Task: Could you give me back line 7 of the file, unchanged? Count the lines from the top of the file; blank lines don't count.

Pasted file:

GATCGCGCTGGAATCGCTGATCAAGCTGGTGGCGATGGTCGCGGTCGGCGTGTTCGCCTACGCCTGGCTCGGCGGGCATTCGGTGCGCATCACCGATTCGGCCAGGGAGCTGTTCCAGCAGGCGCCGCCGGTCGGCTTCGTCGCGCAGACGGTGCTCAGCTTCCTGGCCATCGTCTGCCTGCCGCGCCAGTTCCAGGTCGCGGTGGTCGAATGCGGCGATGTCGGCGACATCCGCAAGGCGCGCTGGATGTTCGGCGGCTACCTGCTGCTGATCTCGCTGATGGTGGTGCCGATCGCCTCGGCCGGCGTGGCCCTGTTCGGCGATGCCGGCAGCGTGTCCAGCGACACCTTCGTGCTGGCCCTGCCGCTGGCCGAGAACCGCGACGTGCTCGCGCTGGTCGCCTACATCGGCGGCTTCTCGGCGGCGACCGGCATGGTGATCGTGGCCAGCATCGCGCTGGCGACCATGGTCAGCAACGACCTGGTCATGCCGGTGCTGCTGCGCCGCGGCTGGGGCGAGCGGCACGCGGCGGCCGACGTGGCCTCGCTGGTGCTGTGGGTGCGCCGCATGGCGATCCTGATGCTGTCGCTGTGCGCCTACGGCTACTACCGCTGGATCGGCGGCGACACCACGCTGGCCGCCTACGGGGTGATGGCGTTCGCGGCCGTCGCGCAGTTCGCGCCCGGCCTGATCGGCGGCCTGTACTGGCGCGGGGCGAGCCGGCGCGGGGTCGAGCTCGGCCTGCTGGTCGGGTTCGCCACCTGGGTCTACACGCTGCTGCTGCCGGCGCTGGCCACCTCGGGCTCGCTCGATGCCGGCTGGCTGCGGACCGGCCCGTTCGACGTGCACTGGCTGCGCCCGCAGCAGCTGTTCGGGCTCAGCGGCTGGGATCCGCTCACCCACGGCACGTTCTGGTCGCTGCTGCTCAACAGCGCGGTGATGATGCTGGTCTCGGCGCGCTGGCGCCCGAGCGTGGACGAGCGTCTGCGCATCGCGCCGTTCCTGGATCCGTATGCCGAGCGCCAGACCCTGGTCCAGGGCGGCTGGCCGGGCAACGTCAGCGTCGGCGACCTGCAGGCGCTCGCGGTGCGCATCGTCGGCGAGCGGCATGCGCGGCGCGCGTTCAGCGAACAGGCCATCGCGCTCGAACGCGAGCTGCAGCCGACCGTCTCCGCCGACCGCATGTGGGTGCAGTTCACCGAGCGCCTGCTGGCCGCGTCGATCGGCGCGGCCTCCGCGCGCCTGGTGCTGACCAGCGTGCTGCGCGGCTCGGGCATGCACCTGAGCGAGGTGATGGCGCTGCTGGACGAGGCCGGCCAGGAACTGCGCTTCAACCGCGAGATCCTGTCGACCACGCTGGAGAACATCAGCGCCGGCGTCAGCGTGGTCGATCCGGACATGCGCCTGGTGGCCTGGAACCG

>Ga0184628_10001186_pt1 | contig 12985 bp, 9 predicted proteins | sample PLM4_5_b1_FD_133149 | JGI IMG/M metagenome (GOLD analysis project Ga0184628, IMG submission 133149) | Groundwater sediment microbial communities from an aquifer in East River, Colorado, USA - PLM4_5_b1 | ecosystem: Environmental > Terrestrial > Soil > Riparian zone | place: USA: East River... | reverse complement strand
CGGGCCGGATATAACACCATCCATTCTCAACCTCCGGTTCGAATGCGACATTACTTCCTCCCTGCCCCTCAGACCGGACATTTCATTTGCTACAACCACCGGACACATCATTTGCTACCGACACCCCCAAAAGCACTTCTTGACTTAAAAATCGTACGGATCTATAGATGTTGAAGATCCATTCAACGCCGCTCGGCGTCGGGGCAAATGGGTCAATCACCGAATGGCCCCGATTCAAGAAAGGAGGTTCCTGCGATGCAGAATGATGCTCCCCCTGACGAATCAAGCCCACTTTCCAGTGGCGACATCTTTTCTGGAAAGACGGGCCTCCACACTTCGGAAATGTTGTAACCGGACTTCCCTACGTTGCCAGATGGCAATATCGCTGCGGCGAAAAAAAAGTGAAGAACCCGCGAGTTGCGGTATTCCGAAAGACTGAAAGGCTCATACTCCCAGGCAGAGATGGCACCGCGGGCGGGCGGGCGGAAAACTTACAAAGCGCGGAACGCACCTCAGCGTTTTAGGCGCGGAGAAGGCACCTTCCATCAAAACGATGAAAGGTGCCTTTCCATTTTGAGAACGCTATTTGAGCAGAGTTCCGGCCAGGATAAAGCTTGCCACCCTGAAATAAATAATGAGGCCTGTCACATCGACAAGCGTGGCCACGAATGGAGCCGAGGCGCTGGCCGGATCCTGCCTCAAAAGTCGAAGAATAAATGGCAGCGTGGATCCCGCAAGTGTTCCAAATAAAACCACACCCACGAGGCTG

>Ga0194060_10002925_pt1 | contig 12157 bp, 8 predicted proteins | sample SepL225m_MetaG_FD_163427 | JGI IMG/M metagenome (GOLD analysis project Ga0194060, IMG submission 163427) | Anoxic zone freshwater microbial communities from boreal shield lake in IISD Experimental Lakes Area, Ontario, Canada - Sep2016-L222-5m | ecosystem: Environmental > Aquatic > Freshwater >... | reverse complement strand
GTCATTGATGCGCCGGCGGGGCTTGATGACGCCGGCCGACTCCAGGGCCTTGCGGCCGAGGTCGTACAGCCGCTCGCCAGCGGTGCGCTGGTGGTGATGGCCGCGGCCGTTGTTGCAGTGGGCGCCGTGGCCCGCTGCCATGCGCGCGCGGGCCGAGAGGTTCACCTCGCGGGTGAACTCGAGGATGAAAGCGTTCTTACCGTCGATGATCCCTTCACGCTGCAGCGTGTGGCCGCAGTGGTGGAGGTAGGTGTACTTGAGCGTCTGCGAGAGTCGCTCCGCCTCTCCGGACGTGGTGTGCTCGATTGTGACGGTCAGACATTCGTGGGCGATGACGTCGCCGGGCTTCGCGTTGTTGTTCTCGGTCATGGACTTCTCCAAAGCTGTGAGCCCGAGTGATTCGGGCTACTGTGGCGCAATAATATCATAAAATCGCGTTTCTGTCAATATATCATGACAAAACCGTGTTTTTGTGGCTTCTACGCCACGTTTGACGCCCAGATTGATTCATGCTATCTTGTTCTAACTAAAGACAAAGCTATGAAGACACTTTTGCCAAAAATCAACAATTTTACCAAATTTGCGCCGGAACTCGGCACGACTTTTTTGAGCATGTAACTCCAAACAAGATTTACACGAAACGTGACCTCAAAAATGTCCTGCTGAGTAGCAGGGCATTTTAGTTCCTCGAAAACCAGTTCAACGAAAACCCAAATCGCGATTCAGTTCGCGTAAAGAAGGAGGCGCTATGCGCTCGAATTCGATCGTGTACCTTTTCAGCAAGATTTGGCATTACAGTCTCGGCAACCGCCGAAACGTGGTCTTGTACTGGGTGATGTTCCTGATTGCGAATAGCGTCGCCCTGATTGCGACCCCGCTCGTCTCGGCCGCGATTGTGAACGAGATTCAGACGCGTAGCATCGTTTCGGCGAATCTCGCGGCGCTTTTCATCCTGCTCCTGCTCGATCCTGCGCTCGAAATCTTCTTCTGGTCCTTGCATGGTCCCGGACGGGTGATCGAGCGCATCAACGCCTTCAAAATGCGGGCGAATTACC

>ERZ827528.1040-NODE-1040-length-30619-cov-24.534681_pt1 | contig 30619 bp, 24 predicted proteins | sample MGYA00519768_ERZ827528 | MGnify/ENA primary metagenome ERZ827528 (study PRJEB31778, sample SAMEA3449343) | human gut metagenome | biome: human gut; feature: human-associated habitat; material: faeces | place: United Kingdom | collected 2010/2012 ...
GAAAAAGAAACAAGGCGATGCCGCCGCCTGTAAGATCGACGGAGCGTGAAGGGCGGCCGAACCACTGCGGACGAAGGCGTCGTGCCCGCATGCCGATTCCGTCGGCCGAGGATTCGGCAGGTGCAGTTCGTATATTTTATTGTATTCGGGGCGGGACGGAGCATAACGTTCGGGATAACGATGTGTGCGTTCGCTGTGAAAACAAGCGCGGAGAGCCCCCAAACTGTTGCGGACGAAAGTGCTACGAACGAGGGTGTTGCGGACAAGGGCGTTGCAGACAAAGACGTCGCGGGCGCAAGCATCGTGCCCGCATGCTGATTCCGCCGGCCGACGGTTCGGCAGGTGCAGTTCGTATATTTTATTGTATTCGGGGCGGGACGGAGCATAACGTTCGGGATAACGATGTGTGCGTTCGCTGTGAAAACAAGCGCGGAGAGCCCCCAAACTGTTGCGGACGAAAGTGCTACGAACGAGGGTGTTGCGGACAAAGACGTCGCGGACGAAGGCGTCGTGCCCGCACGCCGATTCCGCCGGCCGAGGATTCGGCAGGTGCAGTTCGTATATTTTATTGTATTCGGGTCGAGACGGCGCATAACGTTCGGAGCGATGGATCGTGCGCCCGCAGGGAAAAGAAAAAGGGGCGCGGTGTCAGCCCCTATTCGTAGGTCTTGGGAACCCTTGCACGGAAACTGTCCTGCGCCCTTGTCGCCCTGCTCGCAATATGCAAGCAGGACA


GAAAAAGAAACAAGGCGATGCCGCCGCCTGTAAGATCGACGGAGCGTGAAGGGCGGCCGAACCACTGCGGACGAAGGCGTCGTGCCCGCATGCCGATTCCGTCGGCCGAGGATTCGGCAGGTGCAGTTCGTATATTTTATTGTATTCGGGGCGGGACGGAGCATAACGTTCGGGATAACGATGTGTGCGTTCGCTGTGAAAACAAGCGCGGAGAGCCCCCAAACTGTTGCGGACGAAAGTGCTACGAACGAGGGTGTTGCGGACAAGGGCGTTGCAGACAAAGACGTCGCGGGCGCAAGCATCGTGCCCGCATGCTGATTCCGCCGGCCGACGGTTCGGCAGGTGCAGTTCGTATATTTTATTGTATTCGGGGCGGGACGGAGCATAACGTTCGGGATAACGATGTGTGCGTTCGCTGTGAAAACAAGCGCGGAGAGCCCCCAAACTGTTGCGGACGAAAGTGCTACGAACGAGGGTGTTGCGGACAAAGACGTCGCGGACGAAGGCGTCGTGCCCGCACGCCGATTCCGCCGGCCGAGGATTCGGCAGGTGCAGTTCGTATATTTTATTGTATTCGGGTCGAGACGGCGCATAACGTTCGGAGCGATGGATCGTGCGCCCGCAGGGAAAAGAAAAAGGGGCGCGGTGTCAGCCCCTATTCGTAGGTCTTGGGAACCCTTGCACGGAAACTGTCCTGCGCCCTTGTCGCCCTGCTCGCAATATGCAAGCAGGACA